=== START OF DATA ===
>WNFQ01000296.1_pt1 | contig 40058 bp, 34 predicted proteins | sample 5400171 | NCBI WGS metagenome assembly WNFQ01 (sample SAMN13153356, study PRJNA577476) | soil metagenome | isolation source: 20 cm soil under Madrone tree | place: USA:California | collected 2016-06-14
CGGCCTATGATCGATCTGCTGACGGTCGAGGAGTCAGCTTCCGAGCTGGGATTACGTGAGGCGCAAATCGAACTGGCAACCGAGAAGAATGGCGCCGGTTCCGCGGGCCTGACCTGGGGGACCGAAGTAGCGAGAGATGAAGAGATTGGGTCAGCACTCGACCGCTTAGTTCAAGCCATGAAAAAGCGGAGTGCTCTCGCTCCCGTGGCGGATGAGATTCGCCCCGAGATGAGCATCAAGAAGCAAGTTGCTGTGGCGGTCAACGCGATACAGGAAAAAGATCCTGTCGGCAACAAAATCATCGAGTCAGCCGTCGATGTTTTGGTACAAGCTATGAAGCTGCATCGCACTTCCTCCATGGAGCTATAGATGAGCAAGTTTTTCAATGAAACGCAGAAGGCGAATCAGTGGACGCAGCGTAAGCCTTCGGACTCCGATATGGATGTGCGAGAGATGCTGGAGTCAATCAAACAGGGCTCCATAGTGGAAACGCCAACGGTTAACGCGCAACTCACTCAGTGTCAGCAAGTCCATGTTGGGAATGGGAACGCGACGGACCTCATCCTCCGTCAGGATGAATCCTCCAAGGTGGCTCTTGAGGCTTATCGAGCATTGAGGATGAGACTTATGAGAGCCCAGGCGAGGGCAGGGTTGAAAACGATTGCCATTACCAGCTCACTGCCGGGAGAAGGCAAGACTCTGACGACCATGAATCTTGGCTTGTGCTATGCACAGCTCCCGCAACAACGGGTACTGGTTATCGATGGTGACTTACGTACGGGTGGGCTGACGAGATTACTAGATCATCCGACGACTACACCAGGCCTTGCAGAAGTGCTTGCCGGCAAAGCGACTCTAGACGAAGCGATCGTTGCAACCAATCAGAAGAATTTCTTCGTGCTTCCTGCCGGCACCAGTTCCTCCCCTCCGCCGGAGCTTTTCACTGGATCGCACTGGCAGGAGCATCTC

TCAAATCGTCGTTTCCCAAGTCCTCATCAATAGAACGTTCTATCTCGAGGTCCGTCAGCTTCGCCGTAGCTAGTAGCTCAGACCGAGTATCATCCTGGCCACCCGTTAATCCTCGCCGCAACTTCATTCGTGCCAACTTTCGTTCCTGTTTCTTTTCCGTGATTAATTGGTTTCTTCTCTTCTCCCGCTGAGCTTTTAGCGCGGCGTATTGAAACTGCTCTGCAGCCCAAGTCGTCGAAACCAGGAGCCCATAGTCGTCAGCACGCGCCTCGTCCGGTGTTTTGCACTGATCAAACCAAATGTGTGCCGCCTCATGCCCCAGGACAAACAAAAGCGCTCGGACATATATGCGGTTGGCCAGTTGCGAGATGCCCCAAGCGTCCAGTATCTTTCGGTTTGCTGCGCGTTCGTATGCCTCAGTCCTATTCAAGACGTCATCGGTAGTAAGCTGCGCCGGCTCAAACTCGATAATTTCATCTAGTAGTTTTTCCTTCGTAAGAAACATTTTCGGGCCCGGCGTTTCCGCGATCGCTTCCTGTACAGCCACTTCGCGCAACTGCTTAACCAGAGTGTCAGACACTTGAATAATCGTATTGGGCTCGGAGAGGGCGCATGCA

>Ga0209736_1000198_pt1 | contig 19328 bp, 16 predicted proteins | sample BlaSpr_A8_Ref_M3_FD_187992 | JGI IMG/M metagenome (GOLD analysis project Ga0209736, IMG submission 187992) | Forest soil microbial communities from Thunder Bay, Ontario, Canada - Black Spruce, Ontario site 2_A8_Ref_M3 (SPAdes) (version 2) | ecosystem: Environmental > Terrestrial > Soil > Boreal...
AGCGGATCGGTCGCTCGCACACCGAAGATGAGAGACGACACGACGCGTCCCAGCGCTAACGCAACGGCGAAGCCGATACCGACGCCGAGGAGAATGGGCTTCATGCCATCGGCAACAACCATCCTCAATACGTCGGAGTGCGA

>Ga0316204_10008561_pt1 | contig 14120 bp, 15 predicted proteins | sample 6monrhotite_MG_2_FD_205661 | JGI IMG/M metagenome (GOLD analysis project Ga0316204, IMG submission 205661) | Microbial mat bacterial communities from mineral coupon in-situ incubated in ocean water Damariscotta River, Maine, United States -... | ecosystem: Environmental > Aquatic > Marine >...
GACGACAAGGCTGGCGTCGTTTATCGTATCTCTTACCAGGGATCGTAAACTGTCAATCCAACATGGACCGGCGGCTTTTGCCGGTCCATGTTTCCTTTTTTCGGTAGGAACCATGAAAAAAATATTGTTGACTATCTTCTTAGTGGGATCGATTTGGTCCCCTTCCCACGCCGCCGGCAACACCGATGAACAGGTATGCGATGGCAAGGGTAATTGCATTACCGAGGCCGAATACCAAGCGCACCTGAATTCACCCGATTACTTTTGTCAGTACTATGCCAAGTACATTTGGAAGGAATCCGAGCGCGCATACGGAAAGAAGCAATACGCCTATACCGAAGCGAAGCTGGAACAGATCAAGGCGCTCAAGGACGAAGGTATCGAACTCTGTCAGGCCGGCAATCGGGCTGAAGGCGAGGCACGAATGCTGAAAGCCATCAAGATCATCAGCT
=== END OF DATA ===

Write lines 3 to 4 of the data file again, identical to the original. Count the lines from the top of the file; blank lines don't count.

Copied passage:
TCAAATCGTCGTTTCCCAAGTCCTCATCAATAGAACGTTCTATCTCGAGGTCCGTCAGCTTCGCCGTAGCTAGTAGCTCAGACCGAGTATCATCCTGGCCACCCGTTAATCCTCGCCGCAACTTCATTCGTGCCAACTTTCGTTCCTGTTTCTTTTCCGTGATTAATTGGTTTCTTCTCTTCTCCCGCTGAGCTTTTAGCGCGGCGTATTGAAACTGCTCTGCAGCCCAAGTCGTCGAAACCAGGAGCCCATAGTCGTCAGCACGCGCCTCGTCCGGTGTTTTGCACTGATCAAACCAAATGTGTGCCGCCTCATGCCCCAGGACAAACAAAAGCGCTCGGACATATATGCGGTTGGCCAGTTGCGAGATGCCCCAAGCGTCCAGTATCTTTCGGTTTGCTGCGCGTTCGTATGCCTCAGTCCTATTCAAGACGTCATCGGTAGTAAGCTGCGCCGGCTCAAACTCGATAATTTCATCTAGTAGTTTTTCCTTCGTAAGAAACATTTTCGGGCCCGGCGTTTCCGCGATCGCTTCCTGTACAGCCACTTCGCGCAACTGCTTAACCAGAGTGTCAGACACTTGAATAATCGTATTGGGCTCGGAGAGGGCGCATGCA

>Ga0209736_1000198_pt1 | contig 19328 bp, 16 predicted proteins | sample BlaSpr_A8_Ref_M3_FD_187992 | JGI IMG/M metagenome (GOLD analysis project Ga0209736, IMG submission 187992) | Forest soil microbial communities from Thunder Bay, Ontario, Canada - Black Spruce, Ontario site 2_A8_Ref_M3 (SPAdes) (version 2) | ecosystem: Environmental > Terrestrial > Soil > Boreal...